Developing the idea for the study actually began during the earliest days of the COVID-19 pandemic. Because travel restrictions prevented Chiddarwar from being able to meet with her Australian colleagues face-to-face, the team designed the study as a systematic review and meta-analysis.

“The availability of human subjects at the time was next to zero, and because systematic reviews and meta-analysis are considered to be a competent form of obtaining research evidence, we thought it was the best way to continue our collaboration,” Chiddarwar said.

The collaborative analysis showed that individuals who underwent EBI alone were 2.03 times more likely to experience recurrent instability (when the top of the arm bone repeatedly slips out of socket) than individuals who underwent EBI in conjunction with surgery. Individuals who underwent a combination of EBI with surgery appeared 1.81 times more likely to return to activity than those who underwent EBI alone.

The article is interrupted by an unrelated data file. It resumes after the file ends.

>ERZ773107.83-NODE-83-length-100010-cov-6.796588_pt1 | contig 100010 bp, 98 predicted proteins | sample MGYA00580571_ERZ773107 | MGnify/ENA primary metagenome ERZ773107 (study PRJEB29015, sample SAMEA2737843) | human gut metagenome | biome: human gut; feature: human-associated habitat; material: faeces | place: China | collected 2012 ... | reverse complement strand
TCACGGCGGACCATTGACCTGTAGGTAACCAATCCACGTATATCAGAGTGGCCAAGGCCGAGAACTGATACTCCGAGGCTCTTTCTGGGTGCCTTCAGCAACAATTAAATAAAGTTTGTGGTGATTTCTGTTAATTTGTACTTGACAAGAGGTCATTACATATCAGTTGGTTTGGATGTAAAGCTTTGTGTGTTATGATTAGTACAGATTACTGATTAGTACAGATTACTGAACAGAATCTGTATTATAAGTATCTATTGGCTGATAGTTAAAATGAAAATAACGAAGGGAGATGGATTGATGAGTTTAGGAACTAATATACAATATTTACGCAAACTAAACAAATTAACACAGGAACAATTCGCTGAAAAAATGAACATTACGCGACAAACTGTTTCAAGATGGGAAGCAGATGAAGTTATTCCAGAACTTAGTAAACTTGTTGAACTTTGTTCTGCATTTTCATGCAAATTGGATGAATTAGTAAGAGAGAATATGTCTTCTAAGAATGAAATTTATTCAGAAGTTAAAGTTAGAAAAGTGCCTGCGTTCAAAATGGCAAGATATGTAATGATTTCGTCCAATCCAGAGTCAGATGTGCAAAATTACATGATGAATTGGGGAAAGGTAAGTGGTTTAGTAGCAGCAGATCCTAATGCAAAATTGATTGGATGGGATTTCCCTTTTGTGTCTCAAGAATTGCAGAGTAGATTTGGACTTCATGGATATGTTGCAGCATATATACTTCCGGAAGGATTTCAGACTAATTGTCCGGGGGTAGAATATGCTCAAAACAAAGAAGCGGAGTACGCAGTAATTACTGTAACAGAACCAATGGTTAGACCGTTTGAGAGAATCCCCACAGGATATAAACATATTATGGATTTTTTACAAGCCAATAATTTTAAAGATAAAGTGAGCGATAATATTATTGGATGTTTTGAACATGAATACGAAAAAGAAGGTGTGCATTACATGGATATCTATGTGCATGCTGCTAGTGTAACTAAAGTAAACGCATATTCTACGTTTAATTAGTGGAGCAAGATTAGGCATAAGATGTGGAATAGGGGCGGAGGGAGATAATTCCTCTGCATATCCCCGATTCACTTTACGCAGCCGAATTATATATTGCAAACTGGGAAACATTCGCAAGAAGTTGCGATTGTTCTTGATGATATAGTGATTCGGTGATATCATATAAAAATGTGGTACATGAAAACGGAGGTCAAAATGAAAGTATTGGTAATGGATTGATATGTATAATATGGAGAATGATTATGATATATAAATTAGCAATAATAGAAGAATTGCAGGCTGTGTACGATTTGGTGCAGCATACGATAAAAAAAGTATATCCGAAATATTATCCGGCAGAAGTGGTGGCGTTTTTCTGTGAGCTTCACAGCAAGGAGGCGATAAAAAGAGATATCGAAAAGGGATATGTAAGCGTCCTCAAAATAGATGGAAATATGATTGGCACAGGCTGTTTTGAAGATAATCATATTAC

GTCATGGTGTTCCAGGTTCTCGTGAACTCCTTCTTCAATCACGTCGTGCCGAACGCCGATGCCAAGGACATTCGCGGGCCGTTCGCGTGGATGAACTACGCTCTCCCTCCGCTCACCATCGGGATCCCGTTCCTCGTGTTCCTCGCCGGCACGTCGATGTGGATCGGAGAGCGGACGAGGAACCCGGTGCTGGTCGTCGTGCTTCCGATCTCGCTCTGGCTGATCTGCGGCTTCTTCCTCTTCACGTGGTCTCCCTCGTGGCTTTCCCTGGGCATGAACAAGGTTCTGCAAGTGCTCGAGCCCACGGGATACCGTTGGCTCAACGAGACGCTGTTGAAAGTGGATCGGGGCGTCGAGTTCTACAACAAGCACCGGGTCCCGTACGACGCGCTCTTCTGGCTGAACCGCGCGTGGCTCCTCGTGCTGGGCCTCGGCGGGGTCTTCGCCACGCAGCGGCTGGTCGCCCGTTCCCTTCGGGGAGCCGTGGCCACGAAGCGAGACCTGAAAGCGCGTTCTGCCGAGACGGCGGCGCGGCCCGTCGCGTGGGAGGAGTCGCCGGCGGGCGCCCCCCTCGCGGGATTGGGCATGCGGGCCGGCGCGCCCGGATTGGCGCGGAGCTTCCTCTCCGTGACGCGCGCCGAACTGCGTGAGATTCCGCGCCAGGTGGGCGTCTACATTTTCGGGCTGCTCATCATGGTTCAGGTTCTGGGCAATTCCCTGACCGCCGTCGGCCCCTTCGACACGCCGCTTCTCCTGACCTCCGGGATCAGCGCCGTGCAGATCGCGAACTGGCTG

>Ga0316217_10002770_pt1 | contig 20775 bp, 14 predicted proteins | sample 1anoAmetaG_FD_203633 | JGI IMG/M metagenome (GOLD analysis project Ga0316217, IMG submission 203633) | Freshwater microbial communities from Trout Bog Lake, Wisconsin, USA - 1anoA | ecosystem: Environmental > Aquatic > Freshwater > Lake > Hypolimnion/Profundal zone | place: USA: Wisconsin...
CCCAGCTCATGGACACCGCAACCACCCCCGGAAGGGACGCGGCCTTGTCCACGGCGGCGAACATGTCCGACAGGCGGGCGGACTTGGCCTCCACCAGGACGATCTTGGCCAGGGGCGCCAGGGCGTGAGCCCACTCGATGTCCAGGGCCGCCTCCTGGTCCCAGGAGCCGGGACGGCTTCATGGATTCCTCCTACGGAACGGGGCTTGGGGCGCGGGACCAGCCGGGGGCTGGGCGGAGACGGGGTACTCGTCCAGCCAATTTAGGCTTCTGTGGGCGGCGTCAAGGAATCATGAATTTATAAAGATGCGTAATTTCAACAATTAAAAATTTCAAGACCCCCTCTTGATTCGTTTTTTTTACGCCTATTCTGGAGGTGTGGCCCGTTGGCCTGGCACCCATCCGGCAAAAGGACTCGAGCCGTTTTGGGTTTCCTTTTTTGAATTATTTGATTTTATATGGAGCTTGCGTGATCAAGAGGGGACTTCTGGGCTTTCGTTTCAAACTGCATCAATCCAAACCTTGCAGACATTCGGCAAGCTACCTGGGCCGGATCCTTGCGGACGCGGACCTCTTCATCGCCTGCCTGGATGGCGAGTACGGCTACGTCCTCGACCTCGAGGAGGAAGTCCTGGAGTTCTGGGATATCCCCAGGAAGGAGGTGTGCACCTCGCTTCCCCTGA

In addition, the study found that utilizing stand-alone EBIs without shoulder surgery is effective in improving the shoulder’s internal rotation strength and increasing its passive range of motion postinjury, and the use of multiple modes of EBI demonstrated even greater functional improvements. Chiddarwar said more research is needed to improve the quality of evidence upon which the study’s EBI recommendations were based. 

“EBIs, irrespective of the situation, were obviously effective,” Chiddarwar said. “But when combined with surgery, EBIs were more effective. Surgery takes care of the damaged structure of the joint that is usually caused by this injury, so EBIs in combination with surgery were more effective than exercise alone.”

Being able to participate in, write and publish such research wasn’t always part of Chiddarwar’s plan for entering the heath care field. As a physical therapist who specializes in movement sciences and disorders and sports injuries, she’s been interested in active or sporting populations for a very long time. And though she lightheartedly refers to herself as a failed athlete, she has fond memories of enthusiastically watching cricket with her father in their native India.